- Important: No drugs or alcohol permitted during operating (criminal punishment may apply)
A number of questions remain to be answered by individual municipalities. Please check in with your local police department for more details. The main questions we would encourage inquiring about are:
- Where e-scooters will be allowed to travel (bike paths, parks, trails, etc.)
- How e-scooters will integrate with other road users (bikes, pedestrians etc.)
- Offences: Similar to bicycles, the Ontario Highway Traffic Act (HTA) rules of the road apply to e-scooters in Ontario. Fines can range from $250 - $2,500 and serious consequences for drug/alcohol use while driving an electric scooter will be enforced.
There you have it: a simplified version of the pilot program that, in our opinion, is very fair for electric scooter riders. Again, the final decision on the laws and regulation of the use of electric scooters is up to your local municipality and we highly recommend giving them a call prior to purchasing an electric scooter. You can read the defined regulations and full act here.
Wondering which scooter suits your needs, and meets the requirements of the new Ontario regulations?
As Canada's largest electric scooter destination, Apollo Scooters has hand-picked the best quality scooters in accordance with the new regulations in order to help you make the right decision:
- Best Budget Scooter: Xiaomi M365 Pro. A 300W motor (speeds of up to 25km/h) and a 12 aH battery (30-35km range) at a price point of $750-$850 CAD. This is the best basic scooter to get you from A to B, weights only 13kgs and conveniently folds, making it the easiest to carry around. If you’re looking for a little more comfort (added suspension), the Segway ES4 is $50 more expensive but comes with suspension and a sleeker, more innovative design.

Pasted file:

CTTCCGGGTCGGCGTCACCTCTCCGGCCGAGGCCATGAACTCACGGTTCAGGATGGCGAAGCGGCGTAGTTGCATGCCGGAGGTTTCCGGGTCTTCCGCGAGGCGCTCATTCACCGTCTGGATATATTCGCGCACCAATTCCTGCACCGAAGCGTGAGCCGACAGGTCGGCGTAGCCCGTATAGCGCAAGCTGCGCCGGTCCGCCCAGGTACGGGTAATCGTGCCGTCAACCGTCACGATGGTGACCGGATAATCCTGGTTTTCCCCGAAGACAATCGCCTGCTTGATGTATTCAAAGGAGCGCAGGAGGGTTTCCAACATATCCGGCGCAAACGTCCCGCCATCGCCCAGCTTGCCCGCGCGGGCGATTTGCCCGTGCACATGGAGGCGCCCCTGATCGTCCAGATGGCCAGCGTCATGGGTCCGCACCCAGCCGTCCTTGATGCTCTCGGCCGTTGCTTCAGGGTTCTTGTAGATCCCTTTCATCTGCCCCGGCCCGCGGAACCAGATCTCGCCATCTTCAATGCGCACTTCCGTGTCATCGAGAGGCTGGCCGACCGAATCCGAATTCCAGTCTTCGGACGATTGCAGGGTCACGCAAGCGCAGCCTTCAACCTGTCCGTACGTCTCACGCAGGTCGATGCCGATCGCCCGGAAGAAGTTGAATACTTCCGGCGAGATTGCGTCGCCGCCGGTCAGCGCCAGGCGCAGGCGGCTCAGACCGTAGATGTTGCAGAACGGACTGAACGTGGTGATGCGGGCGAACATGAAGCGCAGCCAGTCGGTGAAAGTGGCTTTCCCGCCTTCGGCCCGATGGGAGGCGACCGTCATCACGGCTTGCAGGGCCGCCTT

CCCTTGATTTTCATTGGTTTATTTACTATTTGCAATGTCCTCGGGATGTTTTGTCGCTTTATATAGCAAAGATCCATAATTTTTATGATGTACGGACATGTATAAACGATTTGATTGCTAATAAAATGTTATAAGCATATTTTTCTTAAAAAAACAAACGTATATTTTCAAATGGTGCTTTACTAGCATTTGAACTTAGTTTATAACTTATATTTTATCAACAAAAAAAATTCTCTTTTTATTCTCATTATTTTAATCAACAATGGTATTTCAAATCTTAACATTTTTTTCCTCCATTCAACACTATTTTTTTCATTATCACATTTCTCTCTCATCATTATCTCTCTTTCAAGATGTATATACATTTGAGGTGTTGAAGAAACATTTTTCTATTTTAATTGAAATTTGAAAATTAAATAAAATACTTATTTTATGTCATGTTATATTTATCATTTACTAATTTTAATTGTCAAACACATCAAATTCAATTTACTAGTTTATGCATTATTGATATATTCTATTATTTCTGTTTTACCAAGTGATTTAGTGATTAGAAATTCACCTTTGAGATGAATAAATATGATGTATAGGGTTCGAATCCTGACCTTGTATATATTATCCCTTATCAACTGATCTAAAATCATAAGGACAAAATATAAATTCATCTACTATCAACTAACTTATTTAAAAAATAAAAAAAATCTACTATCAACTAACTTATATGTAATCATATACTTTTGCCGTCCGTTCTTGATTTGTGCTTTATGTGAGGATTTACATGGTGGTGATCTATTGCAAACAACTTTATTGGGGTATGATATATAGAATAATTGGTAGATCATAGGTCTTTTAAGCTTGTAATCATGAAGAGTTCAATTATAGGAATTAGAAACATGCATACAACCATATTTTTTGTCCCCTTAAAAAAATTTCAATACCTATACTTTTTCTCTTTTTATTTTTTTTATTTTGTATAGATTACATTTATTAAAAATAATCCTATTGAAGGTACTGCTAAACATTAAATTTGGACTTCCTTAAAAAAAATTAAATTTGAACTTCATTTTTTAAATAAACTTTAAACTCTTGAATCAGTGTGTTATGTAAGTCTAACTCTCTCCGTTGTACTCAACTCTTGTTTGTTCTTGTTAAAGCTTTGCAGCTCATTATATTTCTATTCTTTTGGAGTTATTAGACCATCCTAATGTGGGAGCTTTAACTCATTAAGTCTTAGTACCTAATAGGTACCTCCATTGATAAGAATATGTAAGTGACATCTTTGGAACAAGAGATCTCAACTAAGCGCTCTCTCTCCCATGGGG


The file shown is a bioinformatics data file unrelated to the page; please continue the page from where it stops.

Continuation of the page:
- Best Long Range Scooter For Commuters: Segway Ninebot max. Featuring a 350W motor (speed of up to 30km/h) which is slightly higher than the allowed regulation (this can be decreased to abide by the law), the Ninebot Max stands out due to its battery distance of 50KM on one charge. If you’re doing long commutes on the daily, this is your best budget scooter for the job! This is priced at $1,049 CAD.
- Best Speed and Acceleration: Mercane WideWheel 2019. Dual spring suspension, dual 500W motors and a 13.2aH battery, this scooter is not for the faint hearted. The legislation states a maximum of 500W motor output, which you can set on the Mercane to limit the speed at 25km/h (but this can be unlocked to 45km/h) – we don’t recommend to, as the laws clearly state 25km/h and Apollo is not liable for the unlocking of any of the Mercanes. This is priced at $1,199 CAD.
Thank you for reading our blog post, and if you have any scooter-related questions or comments, please reach out to us at firstname.lastname@example.org. We’re always happy to help clarify the regulation statements, help you find your perfect scooter, or even just have a chat.